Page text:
“It’s us on one side, and developers and their lawyers on the other. Who is listening to us?” he asked. “Not the Planning and Zoning commission. The citizens feel outmatched by deep pockets. End up feeling cheated and it begins to tear at the fabric of the community and its shared values.”
Doreen Pearson who along with her husband Tog has lived in and owned the Stanton House Inn on Maple Ave for 32 years, said the bed and breakfast is a legally, historically non conforming property that was so designated some time before 1940.
Mrs. Pearson said Maple Ave is already overburdened with traffic, and noted how traffic backs all the way up Maple Ave from Putnam Ave. She said on one side of her inn is Second Congregational Church with its busy preschool, Act II Consignment Shop, and “multiple businesses.”
She said on her other side, at 96 Maple Ave she is faced with a proposed Greenwich Academy preschool and daycare for 60 children and 16 staff, plus apartments on a historic property that already received a Historic Overlay back in 1979.
“It was a residential home that was on the market for some time at a much higher price,” she said of 96 Maple Ave. “The Academy waited and then, after making a bid for our property and being refused, turned to the next property and bought it at a bargain basement price.”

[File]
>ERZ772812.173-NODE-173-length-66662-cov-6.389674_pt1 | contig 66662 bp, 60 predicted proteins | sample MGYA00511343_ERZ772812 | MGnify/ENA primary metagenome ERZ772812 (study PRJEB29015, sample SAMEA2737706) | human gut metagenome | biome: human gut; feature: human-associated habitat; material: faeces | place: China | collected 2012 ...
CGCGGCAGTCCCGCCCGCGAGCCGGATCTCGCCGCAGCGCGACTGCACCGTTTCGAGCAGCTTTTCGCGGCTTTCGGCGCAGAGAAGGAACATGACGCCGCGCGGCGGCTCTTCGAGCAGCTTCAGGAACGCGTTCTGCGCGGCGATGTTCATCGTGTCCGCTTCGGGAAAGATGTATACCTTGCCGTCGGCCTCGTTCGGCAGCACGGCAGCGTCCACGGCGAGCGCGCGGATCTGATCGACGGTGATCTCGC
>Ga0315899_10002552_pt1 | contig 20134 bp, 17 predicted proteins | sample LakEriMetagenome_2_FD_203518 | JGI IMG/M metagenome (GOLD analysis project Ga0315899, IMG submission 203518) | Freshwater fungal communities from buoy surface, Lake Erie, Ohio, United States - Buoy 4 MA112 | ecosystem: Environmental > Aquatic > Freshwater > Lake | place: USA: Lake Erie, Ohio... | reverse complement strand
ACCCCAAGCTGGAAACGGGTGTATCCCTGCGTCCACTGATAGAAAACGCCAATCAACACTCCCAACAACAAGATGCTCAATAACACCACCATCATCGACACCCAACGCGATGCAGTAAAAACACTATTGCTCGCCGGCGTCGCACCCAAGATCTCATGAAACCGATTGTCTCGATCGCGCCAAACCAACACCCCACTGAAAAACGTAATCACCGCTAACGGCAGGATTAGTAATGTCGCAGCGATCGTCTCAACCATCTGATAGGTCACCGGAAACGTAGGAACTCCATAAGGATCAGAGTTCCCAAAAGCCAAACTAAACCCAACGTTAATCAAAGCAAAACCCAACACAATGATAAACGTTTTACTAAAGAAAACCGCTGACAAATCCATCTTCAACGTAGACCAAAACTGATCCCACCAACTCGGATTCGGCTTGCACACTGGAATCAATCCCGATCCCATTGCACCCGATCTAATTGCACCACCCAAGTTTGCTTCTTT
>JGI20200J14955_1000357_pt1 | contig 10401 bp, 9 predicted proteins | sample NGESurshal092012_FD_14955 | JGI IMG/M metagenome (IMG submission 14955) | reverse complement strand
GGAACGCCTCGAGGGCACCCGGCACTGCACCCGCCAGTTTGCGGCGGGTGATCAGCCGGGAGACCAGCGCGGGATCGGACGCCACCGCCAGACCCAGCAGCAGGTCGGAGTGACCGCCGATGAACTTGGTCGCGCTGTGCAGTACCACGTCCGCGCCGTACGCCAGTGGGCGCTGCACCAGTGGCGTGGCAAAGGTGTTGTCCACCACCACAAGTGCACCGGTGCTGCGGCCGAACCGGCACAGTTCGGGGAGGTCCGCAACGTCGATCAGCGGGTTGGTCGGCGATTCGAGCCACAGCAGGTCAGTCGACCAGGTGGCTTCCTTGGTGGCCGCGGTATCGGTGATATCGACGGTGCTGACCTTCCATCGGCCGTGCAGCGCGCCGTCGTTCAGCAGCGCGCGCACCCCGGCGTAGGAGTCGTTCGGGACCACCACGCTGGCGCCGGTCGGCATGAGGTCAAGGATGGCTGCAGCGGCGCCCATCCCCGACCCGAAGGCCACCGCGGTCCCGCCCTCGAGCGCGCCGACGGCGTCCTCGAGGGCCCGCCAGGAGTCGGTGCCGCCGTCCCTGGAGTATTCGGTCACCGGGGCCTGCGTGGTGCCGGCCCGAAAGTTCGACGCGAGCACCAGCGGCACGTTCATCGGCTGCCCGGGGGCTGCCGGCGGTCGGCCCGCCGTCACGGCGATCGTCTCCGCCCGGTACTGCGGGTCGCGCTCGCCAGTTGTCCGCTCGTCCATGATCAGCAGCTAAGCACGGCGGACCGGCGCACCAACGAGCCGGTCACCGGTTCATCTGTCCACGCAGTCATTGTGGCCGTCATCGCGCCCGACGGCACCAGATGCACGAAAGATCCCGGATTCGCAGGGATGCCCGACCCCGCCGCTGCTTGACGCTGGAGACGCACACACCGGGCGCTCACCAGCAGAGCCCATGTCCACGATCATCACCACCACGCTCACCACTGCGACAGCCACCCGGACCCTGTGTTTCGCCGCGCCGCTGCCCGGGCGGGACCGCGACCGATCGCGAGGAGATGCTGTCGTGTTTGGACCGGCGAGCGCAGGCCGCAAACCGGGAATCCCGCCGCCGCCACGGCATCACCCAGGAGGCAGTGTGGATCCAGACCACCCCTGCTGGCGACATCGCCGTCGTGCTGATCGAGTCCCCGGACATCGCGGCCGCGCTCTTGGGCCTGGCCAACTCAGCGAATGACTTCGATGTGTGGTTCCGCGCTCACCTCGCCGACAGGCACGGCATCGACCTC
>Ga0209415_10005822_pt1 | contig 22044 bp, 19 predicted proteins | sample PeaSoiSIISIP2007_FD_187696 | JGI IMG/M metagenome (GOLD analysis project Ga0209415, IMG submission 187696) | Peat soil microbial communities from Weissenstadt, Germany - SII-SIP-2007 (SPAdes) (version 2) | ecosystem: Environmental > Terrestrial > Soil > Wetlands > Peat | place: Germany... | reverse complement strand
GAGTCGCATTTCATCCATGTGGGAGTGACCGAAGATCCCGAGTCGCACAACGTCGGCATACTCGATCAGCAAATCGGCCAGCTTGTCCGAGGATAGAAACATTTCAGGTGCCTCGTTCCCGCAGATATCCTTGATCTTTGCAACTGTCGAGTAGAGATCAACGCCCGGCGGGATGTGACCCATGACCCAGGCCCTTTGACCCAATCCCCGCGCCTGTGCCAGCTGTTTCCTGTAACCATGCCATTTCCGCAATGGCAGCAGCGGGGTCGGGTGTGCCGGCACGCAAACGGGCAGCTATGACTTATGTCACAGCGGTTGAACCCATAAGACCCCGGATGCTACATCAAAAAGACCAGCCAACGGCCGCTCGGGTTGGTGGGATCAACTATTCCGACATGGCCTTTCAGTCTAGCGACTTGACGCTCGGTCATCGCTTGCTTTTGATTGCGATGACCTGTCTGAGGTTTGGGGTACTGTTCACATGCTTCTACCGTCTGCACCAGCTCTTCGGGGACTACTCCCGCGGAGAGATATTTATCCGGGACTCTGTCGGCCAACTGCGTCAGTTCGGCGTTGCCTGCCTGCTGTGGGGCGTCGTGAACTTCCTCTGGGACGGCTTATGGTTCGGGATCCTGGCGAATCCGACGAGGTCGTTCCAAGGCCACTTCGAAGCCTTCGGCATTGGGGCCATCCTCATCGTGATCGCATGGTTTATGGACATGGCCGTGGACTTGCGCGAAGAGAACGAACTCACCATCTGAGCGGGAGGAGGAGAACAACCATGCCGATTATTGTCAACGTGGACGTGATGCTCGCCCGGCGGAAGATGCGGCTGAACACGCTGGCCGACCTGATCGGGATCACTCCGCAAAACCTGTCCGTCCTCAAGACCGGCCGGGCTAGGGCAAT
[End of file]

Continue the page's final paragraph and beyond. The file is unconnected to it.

Pearson said, “Of course they can get it at a bargain basement price, because they don’t pay taxes. Those taxes get shifted to all of us. I totally oppose the reappointment of Mr. Maitland because he supports these tax exempt 501(c)3’s beyond the tax payers and resident of the town.”
“We’ve been told that Greenwich Academy can’t be beaten. They have extremely deep pockets – way deeper than the tax payers of Greenwich. They’re accumulating property off the tax roll at an unbelievable pace.”
Pearson received a big round of applause from the RTM.
And though Greenwich Academy’s application has yet to come before the P&Z commission Pearson and her neighbors have been frustrated with Greenwich Academy for some time. This summer they turned out in force to oppose the P&Z’s proposed 30% increase in Floor Area Ratio (FAR) for educational institutions. The text amendment was eventually withdrawn.
At the end of the night, the vote on Maitland’s reappointment was 72 in favor, 98 opposed and 12 Abstentions.
Though the commission has acted to interpret existing regulations, the RTM vote may signal a change is needed in regulations to put the brakes on development.
The vote on Mr. Maitland, who did not attend Monday’s RTM meeting, failed to carry.
The P&Z commission will need to vote on a new chair before their next meeting on Oct 30.
Unlike Mr. Maitland who is a retired architect, more than one member of the P&Z commission is a practicing real estate developer.